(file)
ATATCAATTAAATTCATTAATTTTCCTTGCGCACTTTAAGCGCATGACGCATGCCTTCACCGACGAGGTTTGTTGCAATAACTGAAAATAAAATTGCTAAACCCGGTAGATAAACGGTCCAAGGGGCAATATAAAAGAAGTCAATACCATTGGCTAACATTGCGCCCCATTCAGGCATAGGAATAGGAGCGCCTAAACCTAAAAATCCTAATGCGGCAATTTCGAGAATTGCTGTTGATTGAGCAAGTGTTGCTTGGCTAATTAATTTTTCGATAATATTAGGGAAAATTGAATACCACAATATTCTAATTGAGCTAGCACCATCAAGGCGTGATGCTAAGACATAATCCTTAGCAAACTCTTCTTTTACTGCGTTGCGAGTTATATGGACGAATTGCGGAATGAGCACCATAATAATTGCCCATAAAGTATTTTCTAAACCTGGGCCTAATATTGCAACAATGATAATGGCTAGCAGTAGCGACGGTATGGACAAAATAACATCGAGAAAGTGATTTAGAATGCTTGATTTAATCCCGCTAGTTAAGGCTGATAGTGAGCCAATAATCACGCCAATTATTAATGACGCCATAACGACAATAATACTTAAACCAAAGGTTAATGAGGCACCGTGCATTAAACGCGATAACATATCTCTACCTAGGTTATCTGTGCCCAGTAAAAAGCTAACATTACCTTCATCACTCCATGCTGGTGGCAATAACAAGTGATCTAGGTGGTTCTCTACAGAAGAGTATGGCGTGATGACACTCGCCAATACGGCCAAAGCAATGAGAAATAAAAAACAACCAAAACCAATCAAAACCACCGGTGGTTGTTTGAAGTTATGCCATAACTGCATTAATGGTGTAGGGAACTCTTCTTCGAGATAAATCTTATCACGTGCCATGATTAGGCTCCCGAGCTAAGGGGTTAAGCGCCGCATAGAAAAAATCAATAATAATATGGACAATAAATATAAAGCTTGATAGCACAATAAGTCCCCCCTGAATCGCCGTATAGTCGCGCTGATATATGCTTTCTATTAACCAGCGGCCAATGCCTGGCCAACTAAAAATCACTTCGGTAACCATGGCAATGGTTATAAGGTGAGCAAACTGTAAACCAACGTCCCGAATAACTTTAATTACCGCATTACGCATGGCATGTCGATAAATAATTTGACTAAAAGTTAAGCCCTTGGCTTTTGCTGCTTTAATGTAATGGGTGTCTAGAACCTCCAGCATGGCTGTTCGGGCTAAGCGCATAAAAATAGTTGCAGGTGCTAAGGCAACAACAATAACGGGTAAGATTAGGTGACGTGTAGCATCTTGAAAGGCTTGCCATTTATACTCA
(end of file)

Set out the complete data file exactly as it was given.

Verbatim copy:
ATATCAATTAAATTCATTAATTTTCCTTGCGCACTTTAAGCGCATGACGCATGCCTTCACCGACGAGGTTTGTTGCAATAACTGAAAATAAAATTGCTAAACCCGGTAGATAAACGGTCCAAGGGGCAATATAAAAGAAGTCAATACCATTGGCTAACATTGCGCCCCATTCAGGCATAGGAATAGGAGCGCCTAAACCTAAAAATCCTAATGCGGCAATTTCGAGAATTGCTGTTGATTGAGCAAGTGTTGCTTGGCTAATTAATTTTTCGATAATATTAGGGAAAATTGAATACCACAATATTCTAATTGAGCTAGCACCATCAAGGCGTGATGCTAAGACATAATCCTTAGCAAACTCTTCTTTTACTGCGTTGCGAGTTATATGGACGAATTGCGGAATGAGCACCATAATAATTGCCCATAAAGTATTTTCTAAACCTGGGCCTAATATTGCAACAATGATAATGGCTAGCAGTAGCGACGGTATGGACAAAATAACATCGAGAAAGTGATTTAGAATGCTTGATTTAATCCCGCTAGTTAAGGCTGATAGTGAGCCAATAATCACGCCAATTATTAATGACGCCATAACGACAATAATACTTAAACCAAAGGTTAATGAGGCACCGTGCATTAAACGCGATAACATATCTCTACCTAGGTTATCTGTGCCCAGTAAAAAGCTAACATTACCTTCATCACTCCATGCTGGTGGCAATAACAAGTGATCTAGGTGGTTCTCTACAGAAGAGTATGGCGTGATGACACTCGCCAATACGGCCAAAGCAATGAGAAATAAAAAACAACCAAAACCAATCAAAACCACCGGTGGTTGTTTGAAGTTATGCCATAACTGCATTAATGGTGTAGGGAACTCTTCTTCGAGATAAATCTTATCACGTGCCATGATTAGGCTCCCGAGCTAAGGGGTTAAGCGCCGCATAGAAAAAATCAATAATAATATGGACAATAAATATAAAGCTTGATAGCACAATAAGTCCCCCCTGAATCGCCGTATAGTCGCGCTGATATATGCTTTCTATTAACCAGCGGCCAATGCCTGGCCAACTAAAAATCACTTCGGTAACCATGGCAATGGTTATAAGGTGAGCAAACTGTAAACCAACGTCCCGAATAACTTTAATTACCGCATTACGCATGGCATGTCGATAAATAATTTGACTAAAAGTTAAGCCCTTGGCTTTTGCTGCTTTAATGTAATGGGTGTCTAGAACCTCCAGCATGGCTGTTCGGGCTAAGCGCATAAAAATAGTTGCAGGTGCTAAGGCAACAACAATAACGGGTAAGATTAGGTGACGTGTAGCATCTTGAAAGGCTTGCCATTTATACTCA